How did you get into it?
I grew up in a family of seven, brought up by my grandparents. A friend and I would regularly walk past a place where we would watch kids playing in the nets from a distance. One day, when we were watching, they asked if we wanted to come in and have a bowl. That's it, they thought we had something special and they took care of us. I was 14 or 15.
Was it a tough coming of age for a black boy in a predominantly white sport?
Well, to be honest, now I joke about it. Where I was from, we used to call the white men boss or baas or suh. Our parents worked for them, in their homes and outdoors. So the first time I got involved in cricket, I called everyone suh, even if they were younger. It takes time to get out of the mentality.
But did you have a problem?
No, I never did. We were all the same, all searching for an identity, a life through cricket. The problem was communication, speaking English. Once you were in a team, being black or white didn't matter, you had to perform. Sport has made a huge difference to our lives here. In teams, we share a table, a meal, a spoon. Mandela showed us the road, told us we could live as one nation and through sport, we're doing part of it.
But there are problems, like the racial quota system. Kallis said the danger lay in black kids being pushed too early in order to fill up quotas…
I am 100 per cent supportive of what he said because there is always a danger of things ending up the wrong way. There is a need for action because people have been deprived but if you throw someone into the deep end, you'll end up killing his career. Bring people in, give them a couple of games to show them what it's like, prepare them properly. I watched Hansie (Cronje), (Pat) Symcox, (Allan) Donald and (Brian) McMillan, learnt from them. And you have to make your point, 'I'm here to learn and be here on my own strength, not to take somebody else's life'. It's very important to know that. For me, they should not try and push any black player before his time. It can damage his psyche irrevocably.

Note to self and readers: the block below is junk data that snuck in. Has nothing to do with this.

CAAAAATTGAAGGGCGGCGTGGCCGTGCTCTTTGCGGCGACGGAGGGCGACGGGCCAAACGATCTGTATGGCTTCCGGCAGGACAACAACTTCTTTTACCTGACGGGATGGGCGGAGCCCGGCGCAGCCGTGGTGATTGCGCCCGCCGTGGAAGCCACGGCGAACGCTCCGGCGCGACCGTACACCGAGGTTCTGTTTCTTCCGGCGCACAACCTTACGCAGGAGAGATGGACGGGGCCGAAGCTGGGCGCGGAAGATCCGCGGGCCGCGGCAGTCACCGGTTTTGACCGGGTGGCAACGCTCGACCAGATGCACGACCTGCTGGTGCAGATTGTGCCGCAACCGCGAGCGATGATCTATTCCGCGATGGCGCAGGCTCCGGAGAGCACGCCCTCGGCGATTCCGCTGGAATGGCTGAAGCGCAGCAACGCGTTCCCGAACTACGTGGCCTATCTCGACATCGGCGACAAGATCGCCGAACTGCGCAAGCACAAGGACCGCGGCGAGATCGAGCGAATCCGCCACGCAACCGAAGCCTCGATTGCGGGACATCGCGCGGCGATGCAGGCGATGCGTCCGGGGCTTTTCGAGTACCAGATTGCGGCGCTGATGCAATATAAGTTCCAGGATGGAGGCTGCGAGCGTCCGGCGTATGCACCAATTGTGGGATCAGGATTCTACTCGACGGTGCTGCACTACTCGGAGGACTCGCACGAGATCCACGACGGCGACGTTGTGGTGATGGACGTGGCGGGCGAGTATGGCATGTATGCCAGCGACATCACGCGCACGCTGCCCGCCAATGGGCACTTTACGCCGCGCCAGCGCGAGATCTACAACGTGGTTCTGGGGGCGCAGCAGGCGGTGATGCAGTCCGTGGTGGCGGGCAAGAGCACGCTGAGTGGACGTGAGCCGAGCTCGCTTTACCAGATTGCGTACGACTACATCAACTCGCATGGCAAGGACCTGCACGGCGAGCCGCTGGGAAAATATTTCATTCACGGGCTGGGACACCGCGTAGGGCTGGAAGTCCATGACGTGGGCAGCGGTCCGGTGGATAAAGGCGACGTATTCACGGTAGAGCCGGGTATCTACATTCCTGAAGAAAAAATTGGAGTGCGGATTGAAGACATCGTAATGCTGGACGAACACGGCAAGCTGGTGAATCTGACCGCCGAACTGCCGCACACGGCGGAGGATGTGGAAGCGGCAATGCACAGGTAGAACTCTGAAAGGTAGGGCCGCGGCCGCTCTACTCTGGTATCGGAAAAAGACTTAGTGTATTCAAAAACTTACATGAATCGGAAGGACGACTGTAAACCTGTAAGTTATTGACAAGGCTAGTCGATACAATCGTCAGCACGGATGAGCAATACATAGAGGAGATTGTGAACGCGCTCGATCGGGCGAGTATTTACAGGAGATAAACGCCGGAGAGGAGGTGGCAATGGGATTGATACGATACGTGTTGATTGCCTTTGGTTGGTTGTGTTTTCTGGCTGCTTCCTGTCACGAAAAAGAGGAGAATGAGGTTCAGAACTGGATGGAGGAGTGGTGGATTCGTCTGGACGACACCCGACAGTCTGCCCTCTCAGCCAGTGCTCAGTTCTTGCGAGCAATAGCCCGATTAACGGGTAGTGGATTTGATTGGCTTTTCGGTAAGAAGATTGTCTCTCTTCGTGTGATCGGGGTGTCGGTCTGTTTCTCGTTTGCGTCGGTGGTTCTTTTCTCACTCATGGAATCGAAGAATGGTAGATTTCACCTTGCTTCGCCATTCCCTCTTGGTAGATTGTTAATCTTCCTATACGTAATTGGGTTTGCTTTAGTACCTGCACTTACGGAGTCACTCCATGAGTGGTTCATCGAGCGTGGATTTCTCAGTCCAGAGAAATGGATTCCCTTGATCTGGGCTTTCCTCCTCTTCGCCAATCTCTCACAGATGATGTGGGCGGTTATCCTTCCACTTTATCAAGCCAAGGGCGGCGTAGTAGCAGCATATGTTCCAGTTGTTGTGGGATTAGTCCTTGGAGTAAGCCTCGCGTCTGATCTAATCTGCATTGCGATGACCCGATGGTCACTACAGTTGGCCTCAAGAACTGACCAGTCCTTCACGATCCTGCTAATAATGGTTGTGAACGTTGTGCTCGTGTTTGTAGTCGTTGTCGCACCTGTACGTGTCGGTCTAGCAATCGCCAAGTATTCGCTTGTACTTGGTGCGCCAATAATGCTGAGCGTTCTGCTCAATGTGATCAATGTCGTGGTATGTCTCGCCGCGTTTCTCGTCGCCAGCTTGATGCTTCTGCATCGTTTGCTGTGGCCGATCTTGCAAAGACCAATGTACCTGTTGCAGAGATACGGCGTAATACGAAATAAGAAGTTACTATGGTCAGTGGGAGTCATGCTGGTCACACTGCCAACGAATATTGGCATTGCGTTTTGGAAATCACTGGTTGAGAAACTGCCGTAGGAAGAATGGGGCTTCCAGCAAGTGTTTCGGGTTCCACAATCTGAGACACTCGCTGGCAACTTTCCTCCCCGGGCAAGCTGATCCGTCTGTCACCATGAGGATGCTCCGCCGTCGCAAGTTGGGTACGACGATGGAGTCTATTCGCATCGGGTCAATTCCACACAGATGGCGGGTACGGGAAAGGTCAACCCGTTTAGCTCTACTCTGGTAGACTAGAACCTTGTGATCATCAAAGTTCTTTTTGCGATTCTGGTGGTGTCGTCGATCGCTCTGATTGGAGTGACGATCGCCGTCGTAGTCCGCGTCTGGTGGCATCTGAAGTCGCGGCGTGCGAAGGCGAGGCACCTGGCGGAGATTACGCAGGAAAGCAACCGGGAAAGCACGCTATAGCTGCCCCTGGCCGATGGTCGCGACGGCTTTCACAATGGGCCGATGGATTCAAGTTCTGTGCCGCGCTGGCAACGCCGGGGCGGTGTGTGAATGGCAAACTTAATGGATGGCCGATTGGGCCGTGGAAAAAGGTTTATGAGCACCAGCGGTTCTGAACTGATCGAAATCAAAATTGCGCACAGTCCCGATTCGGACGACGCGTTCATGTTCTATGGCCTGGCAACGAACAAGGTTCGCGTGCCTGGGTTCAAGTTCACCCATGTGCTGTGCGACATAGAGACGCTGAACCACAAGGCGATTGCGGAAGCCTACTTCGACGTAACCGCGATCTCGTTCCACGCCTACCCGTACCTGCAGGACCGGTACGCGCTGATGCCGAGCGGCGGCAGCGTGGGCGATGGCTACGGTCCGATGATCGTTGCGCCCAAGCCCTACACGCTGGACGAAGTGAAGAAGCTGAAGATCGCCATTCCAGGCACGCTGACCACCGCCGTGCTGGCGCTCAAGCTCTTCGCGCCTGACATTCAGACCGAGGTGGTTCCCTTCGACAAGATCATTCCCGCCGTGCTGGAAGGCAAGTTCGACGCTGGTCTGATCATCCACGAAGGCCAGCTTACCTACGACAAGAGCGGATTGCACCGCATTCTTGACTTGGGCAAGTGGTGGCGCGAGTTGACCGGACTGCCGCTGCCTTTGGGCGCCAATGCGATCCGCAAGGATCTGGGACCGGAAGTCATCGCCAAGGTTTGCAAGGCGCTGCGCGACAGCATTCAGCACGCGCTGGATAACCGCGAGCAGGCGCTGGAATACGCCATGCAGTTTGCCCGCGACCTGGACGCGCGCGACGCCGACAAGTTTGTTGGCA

Some years ago, you were accused of rape, how did you get through that phase?
By staying strong and believing in myself. It was an eye-opener, it taught me to be careful about who I trust and taught me to hang in there. I believed in the court of law and believed that if my conscience was clear and it was, the truth would come out. The tough part was not losing my faith, in making sure my family believed me.
A lot of people said you got away because of who you are...
It was an accusation and it was proved wrong. The difficult part was like when I went out, even when I went down the street to get bread, to have people look at me and wonder whether I had done what the media was writing that I had. No one wanted to hear my side of the story or believe me, not then. That hurt. The newspapers wrote anything, they wanted to sell their papers.
You didn't try telling your story?
To how many? You go to court and give your side, I told them all I knew, told them the truth. But yes, it makes you grow up very quickly and in that sense, I see it as a blessing in disguise.
Where do you see your cricket going?
In terms of South African cricket, I would like to see youngsters come into the sport and learn from me, with me, like I have done with Pollock and Donald. It is not enough for the future to come later, it has to be born in the present and learn from it. Lee grew up with McGrath, other guys are coming in and growing up with them.
And at an individual level?
As a cricketer, I would like to look back one day and think I've achieved whatever I've wanted to achieve. And, I'd like to be thought of as someone who's done something for South Africa. Made a stand for my black community and done his part in bringing black and white people together, see them have their joys together, sit down and laugh together, hold each other and cry together.